An Input Adjustment Method for Challenging Privatization: A Case from Michigan Prison Health Services

Source: Roland Zullo, Labor Studies Journal, December 17, 2016

Abstract:
I investigate the feasibility of completely privatizing prison physical and mental health service. The study is based on bid documents from Michigan’s 2012 exploration of privatized health care, along with historical documents. Five lessons are reported: (1) Price differences are largely attributable to staffing strategies, with private agents using fewer full-time equivalent (FTE) and less-qualified staff; (2) privatization ushers in personnel practice that is less structured for long-term employee retention; (3) managed competition is impractical due to qualified provider scarcity and desirability of client-patient continuity; (4) tension between best practice medicine and the profit motive is unresolvable, which necessitates diligent monitoring; and (5) privatization ideology is a powerful force that is external to the public interest but one that can be challenged by “good government” coalitions.

Read full report.

Another death at Eloy migrant-detention center

Source: Daniel Gonzalez, Arizona Republic, November 28, 2016

Another detainee from the deadliest immigration detention center in the nation died this week. The  detainee, a 36-year-old woman from Guatemala, died Sunday at Banner Casa Grande Medical Center, according to Immigration and Customs Enforcement officials. She was being held at the Eloy Detention Center, which an investigation by The Arizona Republic found to have the highest number of deaths in the U.S. … Calderon is the third person in ICE custody to die since the start of fiscal year 2017 on Oct. 1 and the 15th tied to the Eloy Detention Center since 2003. The 15 deaths represent 9 percent of the 165 immigration detainees who have died in ICE custody since 2003, according to ICE statistics. A 2015 analysis of ICE data by The Republic found that there have been more deaths tied to the Eloy Detention Center than any other detention facility in the nation. …

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Guatemalan Detainee Dies In ICE Custody In Arizona
Source: Roque Planas, Huffington Post, November 29, 2016

A 36-year-old Guatamalan woman died in the custody of Immigration and Customs Enforcement on Sunday, the third death of a detainee in two months. Raquel Calderón de Hildago died at Banner Casa Grande Medical Center in Arizona after a series of seizures, according to an ICE press release. Border Patrol agents caught her crossing into the U.S. from Mexico illegally on Nov. 17, according to ICE. She did not have a criminal record.   Calderón was sent to Eloy Detention Center on Nov. 23 to await deportation proceedings, but was rushed to the hospital by ambulance after the seizures started, ICE said. Some 15 immigrant detainees have died while confined at Eloy since 2003, according to The Arizona Republic ― the most of any immigrant detention center. Five deaths at Eloy since 2005 have been suicides, Latino USA reports. One was José de Jesús Deniz Sahagún, a 31-year-old Mexican national who was found dead at Eloy three days after being locked up there in May 2015. He was found with a sock stuffed down his throat in solitary confinement in an apparent suicide, according to two-part series by Latino USA. …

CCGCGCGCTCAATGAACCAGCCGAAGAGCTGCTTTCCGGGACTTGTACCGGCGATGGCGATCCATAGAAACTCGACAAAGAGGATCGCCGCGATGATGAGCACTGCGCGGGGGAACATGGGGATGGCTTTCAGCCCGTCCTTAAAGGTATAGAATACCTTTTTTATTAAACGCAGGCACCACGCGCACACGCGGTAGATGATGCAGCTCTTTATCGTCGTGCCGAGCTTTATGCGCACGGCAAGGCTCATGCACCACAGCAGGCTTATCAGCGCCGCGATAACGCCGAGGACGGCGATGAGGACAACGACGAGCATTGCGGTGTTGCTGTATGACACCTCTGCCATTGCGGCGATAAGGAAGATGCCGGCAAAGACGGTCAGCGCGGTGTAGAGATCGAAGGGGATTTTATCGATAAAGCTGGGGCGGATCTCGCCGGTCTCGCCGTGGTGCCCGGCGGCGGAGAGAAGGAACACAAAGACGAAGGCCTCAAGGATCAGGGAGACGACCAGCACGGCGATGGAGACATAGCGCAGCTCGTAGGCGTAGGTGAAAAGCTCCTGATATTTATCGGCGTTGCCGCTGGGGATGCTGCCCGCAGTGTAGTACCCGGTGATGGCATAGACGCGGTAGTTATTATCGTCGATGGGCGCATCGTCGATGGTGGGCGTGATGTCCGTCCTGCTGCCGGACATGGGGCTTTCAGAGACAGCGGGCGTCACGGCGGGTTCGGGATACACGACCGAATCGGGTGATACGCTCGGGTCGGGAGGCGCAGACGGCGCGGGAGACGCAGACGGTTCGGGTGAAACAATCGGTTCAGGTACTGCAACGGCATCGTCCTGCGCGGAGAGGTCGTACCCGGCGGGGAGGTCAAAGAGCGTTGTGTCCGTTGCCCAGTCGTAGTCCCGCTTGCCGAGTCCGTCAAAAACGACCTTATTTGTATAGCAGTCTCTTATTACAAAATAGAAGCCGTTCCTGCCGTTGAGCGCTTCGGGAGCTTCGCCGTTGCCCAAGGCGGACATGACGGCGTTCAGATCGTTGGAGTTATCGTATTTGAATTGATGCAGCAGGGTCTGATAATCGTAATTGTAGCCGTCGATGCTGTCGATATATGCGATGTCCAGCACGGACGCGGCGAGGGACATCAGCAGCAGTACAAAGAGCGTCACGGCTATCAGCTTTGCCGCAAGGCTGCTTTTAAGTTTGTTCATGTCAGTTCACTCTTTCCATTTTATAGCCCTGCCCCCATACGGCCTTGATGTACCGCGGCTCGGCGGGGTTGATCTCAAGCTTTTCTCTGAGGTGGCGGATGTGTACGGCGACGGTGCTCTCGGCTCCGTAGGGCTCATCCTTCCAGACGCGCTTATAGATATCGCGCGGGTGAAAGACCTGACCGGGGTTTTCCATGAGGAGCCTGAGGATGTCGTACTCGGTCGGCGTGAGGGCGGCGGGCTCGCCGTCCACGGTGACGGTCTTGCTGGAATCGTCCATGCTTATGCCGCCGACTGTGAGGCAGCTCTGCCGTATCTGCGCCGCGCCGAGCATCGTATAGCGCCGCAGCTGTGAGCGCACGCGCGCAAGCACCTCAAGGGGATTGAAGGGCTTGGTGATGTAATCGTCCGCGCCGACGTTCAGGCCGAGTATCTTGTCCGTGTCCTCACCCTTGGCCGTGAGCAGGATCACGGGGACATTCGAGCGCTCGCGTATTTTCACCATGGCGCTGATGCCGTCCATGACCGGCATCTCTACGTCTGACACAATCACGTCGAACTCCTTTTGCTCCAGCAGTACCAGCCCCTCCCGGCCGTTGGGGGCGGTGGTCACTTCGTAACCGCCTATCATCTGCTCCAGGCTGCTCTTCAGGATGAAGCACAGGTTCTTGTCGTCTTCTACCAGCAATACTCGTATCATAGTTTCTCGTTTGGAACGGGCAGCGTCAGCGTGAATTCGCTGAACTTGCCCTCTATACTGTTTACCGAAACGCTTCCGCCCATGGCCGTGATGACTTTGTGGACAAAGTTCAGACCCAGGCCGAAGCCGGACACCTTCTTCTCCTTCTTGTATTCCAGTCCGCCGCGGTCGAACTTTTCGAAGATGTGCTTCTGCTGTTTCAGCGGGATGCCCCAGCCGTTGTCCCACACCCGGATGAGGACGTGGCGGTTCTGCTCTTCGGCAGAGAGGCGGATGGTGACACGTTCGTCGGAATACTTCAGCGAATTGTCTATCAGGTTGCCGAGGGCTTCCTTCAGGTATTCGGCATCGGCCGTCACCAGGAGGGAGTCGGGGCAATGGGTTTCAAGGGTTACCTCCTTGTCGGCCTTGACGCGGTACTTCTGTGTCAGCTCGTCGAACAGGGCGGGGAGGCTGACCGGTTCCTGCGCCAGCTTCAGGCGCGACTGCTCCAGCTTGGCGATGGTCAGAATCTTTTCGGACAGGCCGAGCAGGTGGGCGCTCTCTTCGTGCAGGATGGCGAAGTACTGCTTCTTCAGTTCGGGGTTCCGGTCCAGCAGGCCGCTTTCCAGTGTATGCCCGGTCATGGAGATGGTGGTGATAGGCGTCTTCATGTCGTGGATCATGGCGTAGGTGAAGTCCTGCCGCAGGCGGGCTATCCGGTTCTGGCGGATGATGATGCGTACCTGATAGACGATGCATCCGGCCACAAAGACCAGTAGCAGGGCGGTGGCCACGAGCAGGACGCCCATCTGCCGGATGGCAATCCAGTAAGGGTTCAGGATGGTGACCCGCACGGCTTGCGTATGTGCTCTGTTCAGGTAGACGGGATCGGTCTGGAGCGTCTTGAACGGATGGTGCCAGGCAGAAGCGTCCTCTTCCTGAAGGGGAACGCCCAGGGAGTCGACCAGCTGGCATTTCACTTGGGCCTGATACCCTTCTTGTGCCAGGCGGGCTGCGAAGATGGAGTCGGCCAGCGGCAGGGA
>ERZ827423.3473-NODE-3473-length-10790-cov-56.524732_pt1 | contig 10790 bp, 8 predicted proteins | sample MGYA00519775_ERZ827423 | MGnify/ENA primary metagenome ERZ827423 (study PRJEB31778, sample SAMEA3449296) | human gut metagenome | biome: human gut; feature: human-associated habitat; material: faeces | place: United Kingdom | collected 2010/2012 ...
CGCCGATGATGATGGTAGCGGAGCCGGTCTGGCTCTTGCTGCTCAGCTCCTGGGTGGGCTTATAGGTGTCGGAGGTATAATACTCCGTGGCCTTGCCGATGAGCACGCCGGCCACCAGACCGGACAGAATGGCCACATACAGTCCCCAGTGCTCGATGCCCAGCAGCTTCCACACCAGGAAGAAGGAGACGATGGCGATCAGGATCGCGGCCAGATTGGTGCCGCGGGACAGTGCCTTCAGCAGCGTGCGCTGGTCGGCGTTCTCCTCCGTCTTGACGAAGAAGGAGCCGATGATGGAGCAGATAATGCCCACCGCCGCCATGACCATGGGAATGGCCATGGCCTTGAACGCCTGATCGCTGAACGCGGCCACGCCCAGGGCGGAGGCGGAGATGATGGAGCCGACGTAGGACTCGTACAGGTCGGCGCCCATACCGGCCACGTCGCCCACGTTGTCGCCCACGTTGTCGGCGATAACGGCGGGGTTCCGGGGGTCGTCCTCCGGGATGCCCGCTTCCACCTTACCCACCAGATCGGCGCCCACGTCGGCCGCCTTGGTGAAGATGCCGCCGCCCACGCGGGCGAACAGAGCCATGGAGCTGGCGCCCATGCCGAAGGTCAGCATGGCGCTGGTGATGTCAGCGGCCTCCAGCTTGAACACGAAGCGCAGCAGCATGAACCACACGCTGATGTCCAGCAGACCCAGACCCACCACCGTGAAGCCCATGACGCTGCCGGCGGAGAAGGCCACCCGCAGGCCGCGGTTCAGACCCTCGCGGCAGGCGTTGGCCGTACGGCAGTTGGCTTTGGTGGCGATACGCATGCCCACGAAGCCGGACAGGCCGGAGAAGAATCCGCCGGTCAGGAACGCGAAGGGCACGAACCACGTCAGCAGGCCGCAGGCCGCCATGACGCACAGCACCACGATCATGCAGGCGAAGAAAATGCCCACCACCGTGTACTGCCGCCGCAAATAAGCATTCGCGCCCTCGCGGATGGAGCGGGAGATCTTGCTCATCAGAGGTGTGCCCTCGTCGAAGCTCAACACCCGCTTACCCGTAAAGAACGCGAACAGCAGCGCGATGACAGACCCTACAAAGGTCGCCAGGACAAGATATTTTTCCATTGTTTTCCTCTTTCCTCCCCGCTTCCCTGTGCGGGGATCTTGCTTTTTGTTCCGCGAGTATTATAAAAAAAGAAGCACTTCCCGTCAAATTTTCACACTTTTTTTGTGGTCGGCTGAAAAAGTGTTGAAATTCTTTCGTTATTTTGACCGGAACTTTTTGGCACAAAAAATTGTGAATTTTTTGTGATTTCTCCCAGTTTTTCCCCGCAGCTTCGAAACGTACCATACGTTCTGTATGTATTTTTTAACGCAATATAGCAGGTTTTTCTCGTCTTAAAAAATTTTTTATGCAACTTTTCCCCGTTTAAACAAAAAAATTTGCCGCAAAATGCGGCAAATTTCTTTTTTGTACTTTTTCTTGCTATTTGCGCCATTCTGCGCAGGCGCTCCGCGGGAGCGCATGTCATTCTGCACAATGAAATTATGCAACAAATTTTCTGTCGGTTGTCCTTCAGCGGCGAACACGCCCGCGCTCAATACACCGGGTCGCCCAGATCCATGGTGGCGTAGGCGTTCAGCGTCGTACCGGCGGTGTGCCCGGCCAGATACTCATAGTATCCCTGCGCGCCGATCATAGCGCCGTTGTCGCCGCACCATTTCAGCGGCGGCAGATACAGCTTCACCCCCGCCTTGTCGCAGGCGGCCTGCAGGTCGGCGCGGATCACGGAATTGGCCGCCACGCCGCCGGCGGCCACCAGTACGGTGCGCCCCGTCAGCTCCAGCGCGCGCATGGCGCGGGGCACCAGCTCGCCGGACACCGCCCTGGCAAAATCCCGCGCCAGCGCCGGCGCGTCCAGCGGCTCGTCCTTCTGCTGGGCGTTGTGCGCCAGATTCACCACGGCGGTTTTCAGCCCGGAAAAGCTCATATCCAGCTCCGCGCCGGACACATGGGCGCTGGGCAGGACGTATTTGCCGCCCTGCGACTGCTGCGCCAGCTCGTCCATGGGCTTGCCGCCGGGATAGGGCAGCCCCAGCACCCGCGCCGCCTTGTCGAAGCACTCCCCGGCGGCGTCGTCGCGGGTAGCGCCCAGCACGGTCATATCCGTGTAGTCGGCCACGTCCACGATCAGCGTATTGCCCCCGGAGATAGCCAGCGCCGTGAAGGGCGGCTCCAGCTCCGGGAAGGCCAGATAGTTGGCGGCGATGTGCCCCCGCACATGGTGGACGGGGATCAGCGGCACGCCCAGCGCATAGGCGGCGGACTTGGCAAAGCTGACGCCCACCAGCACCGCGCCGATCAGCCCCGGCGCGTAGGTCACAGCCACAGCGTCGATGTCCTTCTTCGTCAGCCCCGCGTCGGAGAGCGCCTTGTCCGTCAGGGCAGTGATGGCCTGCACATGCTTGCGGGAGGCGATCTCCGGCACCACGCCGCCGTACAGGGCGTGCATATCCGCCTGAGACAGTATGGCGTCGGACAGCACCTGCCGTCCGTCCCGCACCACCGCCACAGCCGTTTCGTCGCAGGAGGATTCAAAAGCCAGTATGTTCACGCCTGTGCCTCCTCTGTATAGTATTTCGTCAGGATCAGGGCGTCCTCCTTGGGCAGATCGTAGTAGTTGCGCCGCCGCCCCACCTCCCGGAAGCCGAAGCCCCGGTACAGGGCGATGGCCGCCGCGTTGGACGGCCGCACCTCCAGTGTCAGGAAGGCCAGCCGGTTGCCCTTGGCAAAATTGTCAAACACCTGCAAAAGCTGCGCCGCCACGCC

Immigration Detention Center in Arizona Failed to Contain Measles Outbreak
Source: Julia Preston, New York Times, July 12, 2016

Health officials in Arizona are pressing federal officials for better cooperation after an outbreak of measles at an immigration detention center was prolonged because some employees were slow to be vaccinated. The outbreak started in late May in the detention center in Eloy, Ariz., and has grown to 22 cases, currently the largest episode in the country of the disease, which was once eradicated in the United States. The cases include nine employees of the facility, which is overseen by Immigration and Customs Enforcement, a federal agency. … The facility, 65 miles southeast of Phoenix, holds about 1,250 immigrants from many countries, both men and women, who are awaiting court proceedings or deportation. They include migrants who have come in recent months from three violence-torn countries in Central America. The center is supervised by the federal agency but operated by a private prison company, Corrections Corporation of America, or CCA, which has more than 300 employees. …